Phases of a Clinical Trial
A new drug or other treatment goes through several different phases of clinical trials prior to Food and Drug Administration (FDA) approval for general use.
Phase I Trials
These first studies in people test how a new treatment should be given (by mouth, vein, through the muscle, inhaled, etc.), how often it should be given and in what dose. Phase I trials also identify safety issues and side effects and usually enroll only a small number of patients.
Phase II Trials
Phase II trials builds on phase I trials and provide additional information about the safety of the treatment being tested and how well it works. In cancer, phase II studies usually focus on a particular type of cancer.
Once a product has successfully completed phase I and II trials, researchers file a New Drug Application (NDA) with the FDA to ask permission to begin phase III. This means that the treatment has been found to be safe and also appears to have a benefit.
Phase III Trials
These trials compare a procedure or treatment that has shown promise in phase I and II trials with what is currently considered to be the best treatment. The goal phase III clinical trials is to find out if the new approach is better than an already approved treatment. This may mean that it works better, has fewer side effects or is easier to give. Phase III trials typically involve large numbers of patients from all over the world.
Phase III trial participants are usually randomized (assigned by chance) to a group receiving either the new treatment or those getting standard treatment. Neither you nor your physician chooses whether you get the new intervention or the standard treatment.
Those participants in the standard treatment group receive what experts view as the best treatment available, although there may be situations where the best treatment available is not a treatment at all, but “best supportive care.“ Best supportive care is the term used when the standard practice indicates treatment is complete or when focus is placed on managing pain, discomfort and other disease-related symptoms.
After the clinical trial phases have been completed, results of the studies are sent to the FDA, which starts the approval process. Cancer drug approval can take some time, but the FDA does look at treatments that appear to be much better than existing treatments first. The FDA tries either to approve a treatment or to respond with comments and issues that must be addressed within 10 months of submission. The FDA expert panel for the approval of cancer drugs called the Oncologic Drugs Advisory Committee (ODAC) meets in open, public meetings to discuss new applications and to provide advice. Each ODAC committee has experts from a variety of research and medical practice fields but also must involve one person who represents the patient perspective.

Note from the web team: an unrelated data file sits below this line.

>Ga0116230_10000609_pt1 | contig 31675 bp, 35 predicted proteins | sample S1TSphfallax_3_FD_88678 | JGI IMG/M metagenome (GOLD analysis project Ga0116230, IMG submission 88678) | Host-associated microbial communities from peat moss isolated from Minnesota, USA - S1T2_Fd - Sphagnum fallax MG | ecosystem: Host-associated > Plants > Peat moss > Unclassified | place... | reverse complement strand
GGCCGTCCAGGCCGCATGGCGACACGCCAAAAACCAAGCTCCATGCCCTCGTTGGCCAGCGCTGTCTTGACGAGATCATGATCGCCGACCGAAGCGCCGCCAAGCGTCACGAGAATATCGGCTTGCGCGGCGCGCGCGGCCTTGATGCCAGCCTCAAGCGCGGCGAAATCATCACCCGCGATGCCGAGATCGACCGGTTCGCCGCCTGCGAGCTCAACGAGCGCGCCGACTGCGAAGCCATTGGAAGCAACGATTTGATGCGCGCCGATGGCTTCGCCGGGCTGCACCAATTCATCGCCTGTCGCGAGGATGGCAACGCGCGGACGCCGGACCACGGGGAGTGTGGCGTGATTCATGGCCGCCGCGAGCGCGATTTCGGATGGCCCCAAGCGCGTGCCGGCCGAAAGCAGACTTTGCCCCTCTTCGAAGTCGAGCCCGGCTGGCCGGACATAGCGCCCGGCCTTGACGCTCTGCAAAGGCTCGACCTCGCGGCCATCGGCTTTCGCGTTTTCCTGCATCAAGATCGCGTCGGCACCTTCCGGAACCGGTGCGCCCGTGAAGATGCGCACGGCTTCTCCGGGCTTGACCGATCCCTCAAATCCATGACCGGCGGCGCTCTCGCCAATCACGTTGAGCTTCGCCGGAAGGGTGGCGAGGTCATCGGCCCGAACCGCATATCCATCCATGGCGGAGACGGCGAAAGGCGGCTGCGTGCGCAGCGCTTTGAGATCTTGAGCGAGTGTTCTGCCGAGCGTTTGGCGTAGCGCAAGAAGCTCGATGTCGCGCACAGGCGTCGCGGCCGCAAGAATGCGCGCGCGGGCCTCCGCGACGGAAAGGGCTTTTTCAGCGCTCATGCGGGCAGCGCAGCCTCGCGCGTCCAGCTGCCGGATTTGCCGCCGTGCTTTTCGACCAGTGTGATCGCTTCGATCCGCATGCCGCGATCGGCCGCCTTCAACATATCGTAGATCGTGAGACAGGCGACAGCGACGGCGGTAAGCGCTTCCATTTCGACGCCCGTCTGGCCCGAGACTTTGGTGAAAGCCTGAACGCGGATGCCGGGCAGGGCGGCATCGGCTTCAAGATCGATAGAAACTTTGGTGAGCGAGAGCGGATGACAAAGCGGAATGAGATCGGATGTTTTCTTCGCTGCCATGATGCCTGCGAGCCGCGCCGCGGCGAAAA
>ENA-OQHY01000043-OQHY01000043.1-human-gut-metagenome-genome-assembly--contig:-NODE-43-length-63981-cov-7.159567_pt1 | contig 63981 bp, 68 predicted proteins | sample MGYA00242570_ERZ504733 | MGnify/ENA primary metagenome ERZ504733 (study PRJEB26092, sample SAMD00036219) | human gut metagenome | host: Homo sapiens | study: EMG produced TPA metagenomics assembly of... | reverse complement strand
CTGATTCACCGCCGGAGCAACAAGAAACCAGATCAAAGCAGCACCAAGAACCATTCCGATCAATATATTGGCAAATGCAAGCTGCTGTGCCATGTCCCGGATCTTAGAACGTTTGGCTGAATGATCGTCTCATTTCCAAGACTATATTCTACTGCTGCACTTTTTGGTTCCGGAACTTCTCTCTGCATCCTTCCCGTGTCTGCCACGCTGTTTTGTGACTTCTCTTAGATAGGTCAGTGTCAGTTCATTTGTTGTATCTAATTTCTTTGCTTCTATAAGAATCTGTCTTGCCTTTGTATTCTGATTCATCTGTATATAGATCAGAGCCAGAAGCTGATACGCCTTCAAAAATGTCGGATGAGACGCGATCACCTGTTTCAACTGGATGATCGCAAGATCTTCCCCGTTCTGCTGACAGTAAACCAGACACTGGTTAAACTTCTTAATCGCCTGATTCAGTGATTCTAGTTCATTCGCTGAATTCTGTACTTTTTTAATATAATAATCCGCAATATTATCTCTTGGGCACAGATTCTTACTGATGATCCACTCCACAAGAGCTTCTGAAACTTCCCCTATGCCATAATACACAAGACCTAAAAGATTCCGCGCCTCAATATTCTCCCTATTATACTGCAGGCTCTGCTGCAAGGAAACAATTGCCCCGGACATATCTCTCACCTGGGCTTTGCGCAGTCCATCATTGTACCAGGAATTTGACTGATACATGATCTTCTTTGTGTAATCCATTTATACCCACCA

This includes the continuing long-term evaluation that takes place after FDA approval, when the drug or treatment procedure is on the market and available for general use. The purpose is to continue to monitor safety and side effects in a larger group of people. These studies are sometimes known as phase IV trials.
“Off label” Use
After a treatment is approved by the FDA, it may be used by a doctor in any way he or she feels it will be helpful. This is called "unapproved use," an "unapproved indication" or “off label” use. As a result, a lung cancer patient might be treated with a drug that has been approved for use in another cancer. Based on the doctor’s experience and understanding of the drug, he or she may feel there is a possible benefit for lung cancer. However, some insurance companies will not pay for the use of a therapy that is not approved by the FDA for that particular disease.